As you would expect, this game caused quite a stir in NES Nation. Everyone was eager to see this game ported (faithfully) to the NES. And it didn't take long because in the Winter of 1991, Teenage Mutant Ninja Turtles II: The Arcade Game hit the shelves. Although it was released during the hottest time possible (note that Mega Man 3, Dr. Mario, and Castlevania III were all released during this time), sales still went through the roof!

Although it wasn't an exact replica of the Arcade Game (the NES was only an 8-bit console after all), I thought that Ultra Games/Konami did a pretty good job overall. The game included the two-player option that we all craved and the NES version even had two completely new levels to boot! Certain sacrifices had to be made (e.g. no four-player option) but I think that all of us were just thankful to have a new Turtles game to play.

Regarding the gameplay itself, The Arcade Game was somewhat similar to the beat 'em ups of the day (e.g. Double Dragon II, Final Fight) yet it had a totally different feel thanks to the presence of the Turtles. It had the typical 2-D isometric view (see pics) and the controls were pretty much your standard fanfare. You could jump kick, use a special move by pressing the A and B buttons in quick succession, or simply hack and slash. Granted, the gameplay lacked the complexity of Double Dragon 2 (where you had a whole arsenal of moves at your disposal) but still, it was strangely addictive. There was just enough meat to separate this game from the pack. I always thought it was cool that you could even interact with some of the background objects. It was simply hilarious nailing a fire hydrant and seeing water spray an unsuspecting foot soldier. Or better yet, allowing a foot soldier to throw a manhole cover and sending it back in his grill. There was even an area where you could "accidently" attack a girl skateboarding and you'd hear a scream! This totally stunned me as voices of any kind were very rare back then.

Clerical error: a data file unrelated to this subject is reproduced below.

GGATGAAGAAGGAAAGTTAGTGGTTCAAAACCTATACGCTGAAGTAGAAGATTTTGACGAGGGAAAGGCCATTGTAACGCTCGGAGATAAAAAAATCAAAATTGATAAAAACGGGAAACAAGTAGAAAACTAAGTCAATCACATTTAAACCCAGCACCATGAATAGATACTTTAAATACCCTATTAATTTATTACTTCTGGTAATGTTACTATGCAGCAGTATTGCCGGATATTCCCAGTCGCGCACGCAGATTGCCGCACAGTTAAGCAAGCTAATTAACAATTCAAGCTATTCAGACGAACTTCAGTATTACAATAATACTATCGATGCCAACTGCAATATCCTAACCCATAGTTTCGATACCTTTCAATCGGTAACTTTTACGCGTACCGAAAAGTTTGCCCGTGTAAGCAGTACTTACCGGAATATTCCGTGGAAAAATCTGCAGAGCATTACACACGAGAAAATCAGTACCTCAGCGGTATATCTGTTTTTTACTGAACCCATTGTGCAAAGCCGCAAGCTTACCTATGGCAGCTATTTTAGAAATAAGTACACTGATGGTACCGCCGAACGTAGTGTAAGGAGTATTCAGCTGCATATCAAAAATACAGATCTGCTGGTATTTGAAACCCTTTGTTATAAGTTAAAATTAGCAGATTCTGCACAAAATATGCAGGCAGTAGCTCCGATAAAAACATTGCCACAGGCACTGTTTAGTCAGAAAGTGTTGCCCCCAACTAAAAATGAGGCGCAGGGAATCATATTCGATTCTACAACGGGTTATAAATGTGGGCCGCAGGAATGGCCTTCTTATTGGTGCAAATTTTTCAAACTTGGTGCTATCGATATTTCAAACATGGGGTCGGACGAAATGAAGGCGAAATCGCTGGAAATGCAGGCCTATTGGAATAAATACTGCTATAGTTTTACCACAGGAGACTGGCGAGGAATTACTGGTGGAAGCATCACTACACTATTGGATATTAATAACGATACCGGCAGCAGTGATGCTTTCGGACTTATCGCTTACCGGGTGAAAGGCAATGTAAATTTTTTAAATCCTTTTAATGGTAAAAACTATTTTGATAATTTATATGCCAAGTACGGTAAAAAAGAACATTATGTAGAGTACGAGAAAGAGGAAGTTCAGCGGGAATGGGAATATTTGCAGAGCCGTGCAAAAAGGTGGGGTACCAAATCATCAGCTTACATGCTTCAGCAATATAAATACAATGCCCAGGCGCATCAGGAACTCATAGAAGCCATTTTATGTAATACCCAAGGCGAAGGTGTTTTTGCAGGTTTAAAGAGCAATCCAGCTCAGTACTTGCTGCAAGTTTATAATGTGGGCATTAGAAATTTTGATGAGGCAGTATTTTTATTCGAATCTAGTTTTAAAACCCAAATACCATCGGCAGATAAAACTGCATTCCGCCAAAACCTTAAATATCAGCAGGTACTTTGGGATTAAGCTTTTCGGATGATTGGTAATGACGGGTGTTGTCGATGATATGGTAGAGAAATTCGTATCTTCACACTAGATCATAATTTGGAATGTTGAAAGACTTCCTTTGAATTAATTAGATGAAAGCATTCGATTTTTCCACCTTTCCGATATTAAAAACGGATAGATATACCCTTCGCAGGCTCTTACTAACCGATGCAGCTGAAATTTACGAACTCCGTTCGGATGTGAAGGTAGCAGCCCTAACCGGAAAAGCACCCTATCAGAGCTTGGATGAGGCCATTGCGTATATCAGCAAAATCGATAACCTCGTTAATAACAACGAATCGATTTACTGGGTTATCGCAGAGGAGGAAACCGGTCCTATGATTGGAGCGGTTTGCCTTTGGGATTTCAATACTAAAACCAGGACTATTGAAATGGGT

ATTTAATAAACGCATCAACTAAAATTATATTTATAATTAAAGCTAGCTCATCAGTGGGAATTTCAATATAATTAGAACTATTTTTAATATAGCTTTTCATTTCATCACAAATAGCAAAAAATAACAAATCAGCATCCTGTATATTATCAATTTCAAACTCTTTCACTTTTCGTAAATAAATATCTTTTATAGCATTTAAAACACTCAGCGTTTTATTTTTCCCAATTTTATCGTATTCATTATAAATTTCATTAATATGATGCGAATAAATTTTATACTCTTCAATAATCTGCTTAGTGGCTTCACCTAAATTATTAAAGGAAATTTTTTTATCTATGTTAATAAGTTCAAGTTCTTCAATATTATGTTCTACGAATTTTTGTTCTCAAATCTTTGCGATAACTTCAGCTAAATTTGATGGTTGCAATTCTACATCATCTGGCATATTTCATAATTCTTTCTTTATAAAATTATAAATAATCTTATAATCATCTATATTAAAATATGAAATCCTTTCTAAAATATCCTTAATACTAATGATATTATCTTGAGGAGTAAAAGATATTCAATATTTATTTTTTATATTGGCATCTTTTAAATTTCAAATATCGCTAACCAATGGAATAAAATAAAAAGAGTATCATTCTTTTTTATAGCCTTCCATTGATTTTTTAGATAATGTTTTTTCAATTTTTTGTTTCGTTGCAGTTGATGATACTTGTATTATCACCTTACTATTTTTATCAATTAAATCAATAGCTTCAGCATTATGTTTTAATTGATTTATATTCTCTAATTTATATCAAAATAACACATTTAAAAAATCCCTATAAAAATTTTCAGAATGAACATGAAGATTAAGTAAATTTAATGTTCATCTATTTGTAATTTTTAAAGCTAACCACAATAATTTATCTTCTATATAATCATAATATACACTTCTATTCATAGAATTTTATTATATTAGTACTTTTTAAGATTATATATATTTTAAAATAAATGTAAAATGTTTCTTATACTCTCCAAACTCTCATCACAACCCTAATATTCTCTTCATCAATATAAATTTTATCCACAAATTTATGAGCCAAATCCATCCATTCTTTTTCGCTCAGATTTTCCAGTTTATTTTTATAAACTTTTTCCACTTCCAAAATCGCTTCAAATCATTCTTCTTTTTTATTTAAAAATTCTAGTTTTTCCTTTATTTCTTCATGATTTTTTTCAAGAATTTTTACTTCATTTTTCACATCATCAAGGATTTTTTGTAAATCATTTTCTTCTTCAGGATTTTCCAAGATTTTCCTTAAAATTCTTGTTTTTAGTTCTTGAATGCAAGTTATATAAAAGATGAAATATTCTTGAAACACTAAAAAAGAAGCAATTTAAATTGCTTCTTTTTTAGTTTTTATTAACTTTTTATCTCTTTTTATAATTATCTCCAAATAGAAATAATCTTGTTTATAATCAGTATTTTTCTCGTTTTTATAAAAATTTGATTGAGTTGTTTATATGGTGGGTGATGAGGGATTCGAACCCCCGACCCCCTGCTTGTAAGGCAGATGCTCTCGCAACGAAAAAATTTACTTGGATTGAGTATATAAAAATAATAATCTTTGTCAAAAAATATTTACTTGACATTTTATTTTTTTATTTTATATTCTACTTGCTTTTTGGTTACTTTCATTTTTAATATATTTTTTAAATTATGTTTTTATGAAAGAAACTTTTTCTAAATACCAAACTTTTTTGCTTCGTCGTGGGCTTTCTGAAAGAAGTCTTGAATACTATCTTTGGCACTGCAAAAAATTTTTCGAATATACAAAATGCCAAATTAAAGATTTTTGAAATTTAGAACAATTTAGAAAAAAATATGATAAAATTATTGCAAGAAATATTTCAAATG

Graphics: Although they couldn't match up with the awe-inspiring visuals of the Arcade Game, the NES version dished up a hearty serving of impressive 8-bit graphics. I'll never forget that first stage with fire blazing in the foreground with foot soldiers crashing through windows and blowing doors open. As if that wasn't enough, there were even a few places where huge bowling balls would crash down with thunderous force! And this was just the first level! Heck, there were even Pizza Hut ads littered throughout the game! For an NES game, this attention to detail was awfully impressive.

Some of the other levels were quite memorable as well. The sewer area carried a cool aura about it with its dark, damp walls and mysterious music playing in the background. The snow stage was nicely done as well with the skyline in the background in addition to lots and lots of snow! The huge snowplows that would appear randomly were a nice touch as well. Believe it or not, I actually remember playing through this level with a friend on a snow day back then! Talk about a magical video game experience! The bosses were also quite cool-looking. They all looked very faithful to their cartoon counterparts.